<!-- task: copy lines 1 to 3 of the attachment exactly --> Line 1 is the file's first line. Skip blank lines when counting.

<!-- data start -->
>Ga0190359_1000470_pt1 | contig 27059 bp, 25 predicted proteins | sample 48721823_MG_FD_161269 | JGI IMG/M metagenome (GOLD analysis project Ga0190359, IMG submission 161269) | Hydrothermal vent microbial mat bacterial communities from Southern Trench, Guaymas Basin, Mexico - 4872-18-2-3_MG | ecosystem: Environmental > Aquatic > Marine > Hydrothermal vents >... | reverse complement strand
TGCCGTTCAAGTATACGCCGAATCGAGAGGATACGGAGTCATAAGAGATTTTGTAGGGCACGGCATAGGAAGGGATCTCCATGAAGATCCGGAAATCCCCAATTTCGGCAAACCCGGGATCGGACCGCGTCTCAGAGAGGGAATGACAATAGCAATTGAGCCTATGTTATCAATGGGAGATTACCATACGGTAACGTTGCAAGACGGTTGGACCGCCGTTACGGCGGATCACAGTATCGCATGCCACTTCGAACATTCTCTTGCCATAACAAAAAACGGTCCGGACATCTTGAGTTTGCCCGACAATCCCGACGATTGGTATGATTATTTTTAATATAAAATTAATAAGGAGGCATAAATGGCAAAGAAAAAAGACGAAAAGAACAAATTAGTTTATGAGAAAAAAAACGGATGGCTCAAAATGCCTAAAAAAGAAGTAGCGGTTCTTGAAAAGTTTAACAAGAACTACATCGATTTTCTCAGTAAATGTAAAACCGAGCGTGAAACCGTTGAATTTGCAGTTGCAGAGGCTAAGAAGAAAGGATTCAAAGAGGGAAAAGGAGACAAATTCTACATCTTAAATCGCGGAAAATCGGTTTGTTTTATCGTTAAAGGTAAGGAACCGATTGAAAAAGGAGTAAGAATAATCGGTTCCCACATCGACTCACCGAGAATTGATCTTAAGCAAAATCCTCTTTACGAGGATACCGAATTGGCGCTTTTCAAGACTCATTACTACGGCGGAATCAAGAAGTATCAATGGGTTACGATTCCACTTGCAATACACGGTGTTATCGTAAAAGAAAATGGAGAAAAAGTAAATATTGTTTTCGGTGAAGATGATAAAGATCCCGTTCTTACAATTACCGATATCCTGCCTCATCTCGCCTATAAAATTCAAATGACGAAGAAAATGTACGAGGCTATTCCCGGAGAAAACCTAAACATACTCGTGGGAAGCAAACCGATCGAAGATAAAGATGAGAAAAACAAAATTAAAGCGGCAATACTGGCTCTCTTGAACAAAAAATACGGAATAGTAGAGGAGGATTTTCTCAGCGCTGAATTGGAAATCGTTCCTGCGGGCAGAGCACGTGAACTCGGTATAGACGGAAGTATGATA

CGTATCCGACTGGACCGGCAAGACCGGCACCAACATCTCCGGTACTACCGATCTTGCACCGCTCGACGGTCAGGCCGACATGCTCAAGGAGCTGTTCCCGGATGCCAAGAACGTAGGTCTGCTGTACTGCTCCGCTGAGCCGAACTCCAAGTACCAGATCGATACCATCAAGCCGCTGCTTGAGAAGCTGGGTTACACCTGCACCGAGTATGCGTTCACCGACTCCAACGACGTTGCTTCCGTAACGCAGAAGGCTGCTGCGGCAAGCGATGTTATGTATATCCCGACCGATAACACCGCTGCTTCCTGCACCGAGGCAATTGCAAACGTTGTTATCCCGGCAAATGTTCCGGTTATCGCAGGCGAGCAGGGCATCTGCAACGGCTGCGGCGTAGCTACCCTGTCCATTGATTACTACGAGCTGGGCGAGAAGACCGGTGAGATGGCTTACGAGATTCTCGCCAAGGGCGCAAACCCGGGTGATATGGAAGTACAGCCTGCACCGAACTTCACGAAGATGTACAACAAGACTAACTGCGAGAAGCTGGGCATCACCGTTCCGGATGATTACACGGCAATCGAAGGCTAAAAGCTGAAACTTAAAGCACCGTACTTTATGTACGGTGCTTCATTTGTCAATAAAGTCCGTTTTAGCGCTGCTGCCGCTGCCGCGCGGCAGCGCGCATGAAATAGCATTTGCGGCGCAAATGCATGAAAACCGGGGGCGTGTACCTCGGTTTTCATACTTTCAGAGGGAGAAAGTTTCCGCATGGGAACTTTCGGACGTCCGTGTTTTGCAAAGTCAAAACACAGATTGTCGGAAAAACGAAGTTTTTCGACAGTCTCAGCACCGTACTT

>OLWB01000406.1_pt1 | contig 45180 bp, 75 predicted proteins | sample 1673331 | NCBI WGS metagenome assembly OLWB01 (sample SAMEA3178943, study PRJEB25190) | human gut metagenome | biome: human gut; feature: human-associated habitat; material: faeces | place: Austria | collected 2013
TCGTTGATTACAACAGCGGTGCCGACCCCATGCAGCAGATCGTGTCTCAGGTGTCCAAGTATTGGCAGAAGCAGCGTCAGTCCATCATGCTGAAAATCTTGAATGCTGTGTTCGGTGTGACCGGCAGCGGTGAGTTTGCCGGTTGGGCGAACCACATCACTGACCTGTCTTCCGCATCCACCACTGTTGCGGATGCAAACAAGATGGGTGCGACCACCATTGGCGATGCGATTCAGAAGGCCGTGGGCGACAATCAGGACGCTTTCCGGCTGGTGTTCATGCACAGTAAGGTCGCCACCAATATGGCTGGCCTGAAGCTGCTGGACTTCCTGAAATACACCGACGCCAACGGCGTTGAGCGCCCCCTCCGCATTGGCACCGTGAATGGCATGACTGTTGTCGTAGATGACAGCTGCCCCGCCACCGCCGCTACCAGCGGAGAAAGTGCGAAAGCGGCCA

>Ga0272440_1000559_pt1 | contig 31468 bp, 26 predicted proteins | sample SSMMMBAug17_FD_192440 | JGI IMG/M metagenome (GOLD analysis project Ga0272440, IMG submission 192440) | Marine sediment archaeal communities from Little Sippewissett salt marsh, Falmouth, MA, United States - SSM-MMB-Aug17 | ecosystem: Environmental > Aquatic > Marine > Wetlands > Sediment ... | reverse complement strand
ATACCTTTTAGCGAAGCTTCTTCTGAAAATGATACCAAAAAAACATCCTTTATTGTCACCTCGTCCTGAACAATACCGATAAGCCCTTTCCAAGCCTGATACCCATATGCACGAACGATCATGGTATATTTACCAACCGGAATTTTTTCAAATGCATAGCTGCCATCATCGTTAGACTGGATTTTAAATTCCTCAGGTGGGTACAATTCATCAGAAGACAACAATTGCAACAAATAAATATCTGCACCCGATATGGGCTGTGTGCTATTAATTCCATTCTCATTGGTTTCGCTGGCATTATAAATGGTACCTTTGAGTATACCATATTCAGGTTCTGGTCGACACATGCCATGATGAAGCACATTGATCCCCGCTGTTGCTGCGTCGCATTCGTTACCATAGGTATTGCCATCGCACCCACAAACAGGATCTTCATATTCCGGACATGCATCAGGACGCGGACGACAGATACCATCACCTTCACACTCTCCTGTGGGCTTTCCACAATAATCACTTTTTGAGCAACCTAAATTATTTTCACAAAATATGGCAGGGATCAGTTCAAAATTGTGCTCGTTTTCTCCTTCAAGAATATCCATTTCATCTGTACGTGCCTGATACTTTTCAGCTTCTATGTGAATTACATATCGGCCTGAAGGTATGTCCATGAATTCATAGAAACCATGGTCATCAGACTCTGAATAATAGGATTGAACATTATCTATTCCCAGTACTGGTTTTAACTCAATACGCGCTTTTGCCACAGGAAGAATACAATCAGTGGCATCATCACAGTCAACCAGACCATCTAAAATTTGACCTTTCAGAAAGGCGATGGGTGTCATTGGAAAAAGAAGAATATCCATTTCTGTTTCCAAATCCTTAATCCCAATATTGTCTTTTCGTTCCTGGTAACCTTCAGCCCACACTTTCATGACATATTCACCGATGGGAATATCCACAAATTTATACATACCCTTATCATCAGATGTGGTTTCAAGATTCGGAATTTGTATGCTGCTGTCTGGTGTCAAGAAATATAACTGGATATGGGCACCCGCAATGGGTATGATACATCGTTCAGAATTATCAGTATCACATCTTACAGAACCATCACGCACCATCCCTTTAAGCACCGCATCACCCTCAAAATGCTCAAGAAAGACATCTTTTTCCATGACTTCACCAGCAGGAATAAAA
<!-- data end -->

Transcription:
>Ga0190359_1000470_pt1 | contig 27059 bp, 25 predicted proteins | sample 48721823_MG_FD_161269 | JGI IMG/M metagenome (GOLD analysis project Ga0190359, IMG submission 161269) | Hydrothermal vent microbial mat bacterial communities from Southern Trench, Guaymas Basin, Mexico - 4872-18-2-3_MG | ecosystem: Environmental > Aquatic > Marine > Hydrothermal vents >... | reverse complement strand
TGCCGTTCAAGTATACGCCGAATCGAGAGGATACGGAGTCATAAGAGATTTTGTAGGGCACGGCATAGGAAGGGATCTCCATGAAGATCCGGAAATCCCCAATTTCGGCAAACCCGGGATCGGACCGCGTCTCAGAGAGGGAATGACAATAGCAATTGAGCCTATGTTATCAATGGGAGATTACCATACGGTAACGTTGCAAGACGGTTGGACCGCCGTTACGGCGGATCACAGTATCGCATGCCACTTCGAACATTCTCTTGCCATAACAAAAAACGGTCCGGACATCTTGAGTTTGCCCGACAATCCCGACGATTGGTATGATTATTTTTAATATAAAATTAATAAGGAGGCATAAATGGCAAAGAAAAAAGACGAAAAGAACAAATTAGTTTATGAGAAAAAAAACGGATGGCTCAAAATGCCTAAAAAAGAAGTAGCGGTTCTTGAAAAGTTTAACAAGAACTACATCGATTTTCTCAGTAAATGTAAAACCGAGCGTGAAACCGTTGAATTTGCAGTTGCAGAGGCTAAGAAGAAAGGATTCAAAGAGGGAAAAGGAGACAAATTCTACATCTTAAATCGCGGAAAATCGGTTTGTTTTATCGTTAAAGGTAAGGAACCGATTGAAAAAGGAGTAAGAATAATCGGTTCCCACATCGACTCACCGAGAATTGATCTTAAGCAAAATCCTCTTTACGAGGATACCGAATTGGCGCTTTTCAAGACTCATTACTACGGCGGAATCAAGAAGTATCAATGGGTTACGATTCCACTTGCAATACACGGTGTTATCGTAAAAGAAAATGGAGAAAAAGTAAATATTGTTTTCGGTGAAGATGATAAAGATCCCGTTCTTACAATTACCGATATCCTGCCTCATCTCGCCTATAAAATTCAAATGACGAAGAAAATGTACGAGGCTATTCCCGGAGAAAACCTAAACATACTCGTGGGAAGCAAACCGATCGAAGATAAAGATGAGAAAAACAAAATTAAAGCGGCAATACTGGCTCTCTTGAACAAAAAATACGGAATAGTAGAGGAGGATTTTCTCAGCGCTGAATTGGAAATCGTTCCTGCGGGCAGAGCACGTGAACTCGGTATAGACGGAAGTATGATA

CGTATCCGACTGGACCGGCAAGACCGGCACCAACATCTCCGGTACTACCGATCTTGCACCGCTCGACGGTCAGGCCGACATGCTCAAGGAGCTGTTCCCGGATGCCAAGAACGTAGGTCTGCTGTACTGCTCCGCTGAGCCGAACTCCAAGTACCAGATCGATACCATCAAGCCGCTGCTTGAGAAGCTGGGTTACACCTGCACCGAGTATGCGTTCACCGACTCCAACGACGTTGCTTCCGTAACGCAGAAGGCTGCTGCGGCAAGCGATGTTATGTATATCCCGACCGATAACACCGCTGCTTCCTGCACCGAGGCAATTGCAAACGTTGTTATCCCGGCAAATGTTCCGGTTATCGCAGGCGAGCAGGGCATCTGCAACGGCTGCGGCGTAGCTACCCTGTCCATTGATTACTACGAGCTGGGCGAGAAGACCGGTGAGATGGCTTACGAGATTCTCGCCAAGGGCGCAAACCCGGGTGATATGGAAGTACAGCCTGCACCGAACTTCACGAAGATGTACAACAAGACTAACTGCGAGAAGCTGGGCATCACCGTTCCGGATGATTACACGGCAATCGAAGGCTAAAAGCTGAAACTTAAAGCACCGTACTTTATGTACGGTGCTTCATTTGTCAATAAAGTCCGTTTTAGCGCTGCTGCCGCTGCCGCGCGGCAGCGCGCATGAAATAGCATTTGCGGCGCAAATGCATGAAAACCGGGGGCGTGTACCTCGGTTTTCATACTTTCAGAGGGAGAAAGTTTCCGCATGGGAACTTTCGGACGTCCGTGTTTTGCAAAGTCAAAACACAGATTGTCGGAAAAACGAAGTTTTTCGACAGTCTCAGCACCGTACTT